Many people have floaters, which appear like squiggly lines or specks gliding past their visual field. Eye flashes are also common, which look like flickering sparks of light. Usually these drifting images become so familiar that you stop noticing them. Although, you may still think about them – and check to see if they’re still around. But whenever you try to focus directly on your floaters, they seem to zoom away in response. It’s only after your eyeball stops moving that you’ll see them drifting slowly and aimlessly again. Sound familiar?

You may also wonder, are floaters ever a cause for concern? Our eye doctor at Village Eye Centre explains the possible causes of eye flashes and floaters, and explains when they’re a reason to visit our eye care centre in North Edmonton, Downtown Edmonton, and Sherwood Park, Alberta.

What are eye flashes and floaters?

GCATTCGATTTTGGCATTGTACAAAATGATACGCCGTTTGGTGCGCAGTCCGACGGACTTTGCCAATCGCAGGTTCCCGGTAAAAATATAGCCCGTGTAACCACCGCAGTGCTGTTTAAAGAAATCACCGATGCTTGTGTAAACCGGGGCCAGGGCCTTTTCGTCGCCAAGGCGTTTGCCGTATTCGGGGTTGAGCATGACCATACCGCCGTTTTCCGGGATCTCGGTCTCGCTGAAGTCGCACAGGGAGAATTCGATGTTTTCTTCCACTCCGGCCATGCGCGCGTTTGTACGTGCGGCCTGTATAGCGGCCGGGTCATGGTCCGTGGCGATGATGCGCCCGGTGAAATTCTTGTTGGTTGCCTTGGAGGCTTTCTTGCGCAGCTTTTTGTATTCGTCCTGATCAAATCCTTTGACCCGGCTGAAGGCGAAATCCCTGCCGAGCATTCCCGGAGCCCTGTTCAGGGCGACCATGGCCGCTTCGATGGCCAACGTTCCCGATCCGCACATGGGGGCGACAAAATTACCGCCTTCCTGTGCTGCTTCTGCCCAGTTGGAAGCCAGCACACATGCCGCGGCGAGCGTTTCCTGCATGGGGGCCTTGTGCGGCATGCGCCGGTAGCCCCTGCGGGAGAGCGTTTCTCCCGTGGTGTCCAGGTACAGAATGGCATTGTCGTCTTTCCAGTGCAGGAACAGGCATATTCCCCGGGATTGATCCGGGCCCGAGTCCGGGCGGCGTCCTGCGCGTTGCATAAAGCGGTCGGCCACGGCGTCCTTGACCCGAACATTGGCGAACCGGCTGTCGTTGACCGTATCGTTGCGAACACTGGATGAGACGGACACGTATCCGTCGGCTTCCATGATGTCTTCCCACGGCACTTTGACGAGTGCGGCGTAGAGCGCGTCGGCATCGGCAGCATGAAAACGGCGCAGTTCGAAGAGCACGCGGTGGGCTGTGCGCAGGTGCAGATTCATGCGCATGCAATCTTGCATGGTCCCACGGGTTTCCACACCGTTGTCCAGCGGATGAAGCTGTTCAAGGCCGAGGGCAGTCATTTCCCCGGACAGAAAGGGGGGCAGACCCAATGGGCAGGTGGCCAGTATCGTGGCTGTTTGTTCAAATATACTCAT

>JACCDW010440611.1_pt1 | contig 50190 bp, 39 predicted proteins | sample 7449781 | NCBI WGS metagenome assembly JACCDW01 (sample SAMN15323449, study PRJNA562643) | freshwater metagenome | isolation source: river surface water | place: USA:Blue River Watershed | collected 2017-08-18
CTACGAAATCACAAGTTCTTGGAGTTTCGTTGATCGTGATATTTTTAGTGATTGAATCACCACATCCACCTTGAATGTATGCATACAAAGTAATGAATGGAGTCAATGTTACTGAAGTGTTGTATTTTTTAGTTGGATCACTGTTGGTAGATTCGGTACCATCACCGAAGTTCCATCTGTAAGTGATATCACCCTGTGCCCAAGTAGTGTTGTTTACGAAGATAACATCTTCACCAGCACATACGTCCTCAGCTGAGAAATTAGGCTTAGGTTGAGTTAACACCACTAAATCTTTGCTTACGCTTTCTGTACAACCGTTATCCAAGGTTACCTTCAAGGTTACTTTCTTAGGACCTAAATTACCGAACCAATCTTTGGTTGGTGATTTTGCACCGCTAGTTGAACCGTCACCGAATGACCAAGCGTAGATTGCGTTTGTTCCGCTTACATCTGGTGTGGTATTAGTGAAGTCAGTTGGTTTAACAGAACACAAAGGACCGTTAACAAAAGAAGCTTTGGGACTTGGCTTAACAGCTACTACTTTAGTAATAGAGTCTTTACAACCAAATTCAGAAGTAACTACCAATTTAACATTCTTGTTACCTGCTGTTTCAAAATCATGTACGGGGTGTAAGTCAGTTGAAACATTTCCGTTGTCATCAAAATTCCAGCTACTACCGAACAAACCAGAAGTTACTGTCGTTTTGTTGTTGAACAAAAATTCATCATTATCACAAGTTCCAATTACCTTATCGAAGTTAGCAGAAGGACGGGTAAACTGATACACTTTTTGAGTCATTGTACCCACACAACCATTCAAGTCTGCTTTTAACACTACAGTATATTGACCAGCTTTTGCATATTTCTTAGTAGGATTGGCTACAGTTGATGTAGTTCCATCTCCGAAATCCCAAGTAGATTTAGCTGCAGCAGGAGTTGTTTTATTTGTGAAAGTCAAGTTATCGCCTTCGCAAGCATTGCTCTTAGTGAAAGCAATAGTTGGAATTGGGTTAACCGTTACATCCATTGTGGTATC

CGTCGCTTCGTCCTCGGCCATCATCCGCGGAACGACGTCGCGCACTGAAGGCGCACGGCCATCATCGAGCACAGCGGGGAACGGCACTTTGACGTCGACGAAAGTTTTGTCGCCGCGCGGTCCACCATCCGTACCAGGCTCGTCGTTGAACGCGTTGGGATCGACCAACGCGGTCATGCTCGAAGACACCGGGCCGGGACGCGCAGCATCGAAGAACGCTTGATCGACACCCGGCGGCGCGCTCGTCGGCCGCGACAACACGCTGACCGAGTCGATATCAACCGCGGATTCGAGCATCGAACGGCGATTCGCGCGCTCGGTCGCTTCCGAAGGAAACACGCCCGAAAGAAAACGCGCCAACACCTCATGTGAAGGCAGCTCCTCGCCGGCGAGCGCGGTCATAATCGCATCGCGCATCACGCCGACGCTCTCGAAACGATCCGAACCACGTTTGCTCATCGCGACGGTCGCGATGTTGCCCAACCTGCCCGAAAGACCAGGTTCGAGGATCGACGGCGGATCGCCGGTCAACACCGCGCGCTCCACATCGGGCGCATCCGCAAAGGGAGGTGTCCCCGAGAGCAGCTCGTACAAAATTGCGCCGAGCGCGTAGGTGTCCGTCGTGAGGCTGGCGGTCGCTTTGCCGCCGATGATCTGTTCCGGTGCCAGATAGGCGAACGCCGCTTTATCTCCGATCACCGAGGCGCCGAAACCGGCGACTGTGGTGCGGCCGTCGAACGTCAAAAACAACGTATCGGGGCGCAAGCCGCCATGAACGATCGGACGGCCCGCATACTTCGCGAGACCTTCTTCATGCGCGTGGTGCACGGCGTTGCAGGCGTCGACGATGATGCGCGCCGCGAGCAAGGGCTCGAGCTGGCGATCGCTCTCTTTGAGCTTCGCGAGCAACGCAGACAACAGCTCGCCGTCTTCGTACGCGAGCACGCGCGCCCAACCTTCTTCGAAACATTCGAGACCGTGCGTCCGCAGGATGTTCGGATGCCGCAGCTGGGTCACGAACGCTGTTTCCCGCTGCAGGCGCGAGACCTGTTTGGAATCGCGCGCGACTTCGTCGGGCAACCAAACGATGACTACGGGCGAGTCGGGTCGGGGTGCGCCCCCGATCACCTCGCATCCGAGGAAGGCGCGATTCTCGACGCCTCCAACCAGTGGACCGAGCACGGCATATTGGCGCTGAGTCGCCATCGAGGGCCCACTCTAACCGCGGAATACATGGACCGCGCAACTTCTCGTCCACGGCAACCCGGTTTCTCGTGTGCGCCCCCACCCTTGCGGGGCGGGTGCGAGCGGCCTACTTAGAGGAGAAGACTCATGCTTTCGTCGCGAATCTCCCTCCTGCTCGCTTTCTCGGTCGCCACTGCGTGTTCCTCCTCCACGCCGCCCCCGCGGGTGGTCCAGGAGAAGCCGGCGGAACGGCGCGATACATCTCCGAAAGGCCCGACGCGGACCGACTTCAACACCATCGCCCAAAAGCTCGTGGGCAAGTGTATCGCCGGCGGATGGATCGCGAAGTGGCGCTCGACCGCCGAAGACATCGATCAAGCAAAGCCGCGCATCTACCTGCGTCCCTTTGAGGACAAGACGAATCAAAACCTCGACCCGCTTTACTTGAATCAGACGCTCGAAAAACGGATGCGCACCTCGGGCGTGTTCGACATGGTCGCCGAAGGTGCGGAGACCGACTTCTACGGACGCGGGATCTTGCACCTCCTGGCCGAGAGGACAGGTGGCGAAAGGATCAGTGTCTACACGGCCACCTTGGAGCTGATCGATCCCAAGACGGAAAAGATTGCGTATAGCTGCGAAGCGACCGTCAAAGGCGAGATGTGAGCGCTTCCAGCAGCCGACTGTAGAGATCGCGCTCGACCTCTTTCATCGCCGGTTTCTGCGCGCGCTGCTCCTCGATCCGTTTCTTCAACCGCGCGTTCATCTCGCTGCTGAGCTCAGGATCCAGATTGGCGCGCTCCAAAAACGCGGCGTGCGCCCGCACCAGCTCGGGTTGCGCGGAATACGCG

The back of your eyeball is filled with vitreous humor, a transparent, stable gel similar to egg white. The vitreous gel provides a pathway for light to enter your eye and travel through the lens to the retina. Once light reaches the retinal cells, images are captured and transmitted to your brain via the optic nerve.

As you age, the vitreous humor starts to slowly shrink, and the texture can become stringier. Strands of the vitreous gel, which are actually tiny cell clusters or a bit of protein, develop. These are floaters. However, when you see them – you are really seeing the shadows these cell clusters cast onto your retina.

Eye flashes have a different cause. They occur when your vitreous gel tugs or bumps against your retina.

Do all people get floaters?

Not everyone sees floaters, but most do – especially the older you get. At our eye care offices in North Edmonton, Downtown Edmonton, and Sherwood Park, Alberta, we regularly diagnose patients with these visual specks.

Floaters are also more common in people who suffered an eye injury in the past, underwent cataract removal surgery, or have nearsightedness or diabetes.

Are eye flashes and floaters a sign of a medical problem?

Typically, floaters and flashes are harmless and don’t require treatment. But sometimes they’re a warning sign of a sight-threatening eye condition, especially when a group of new floaters appears suddenly.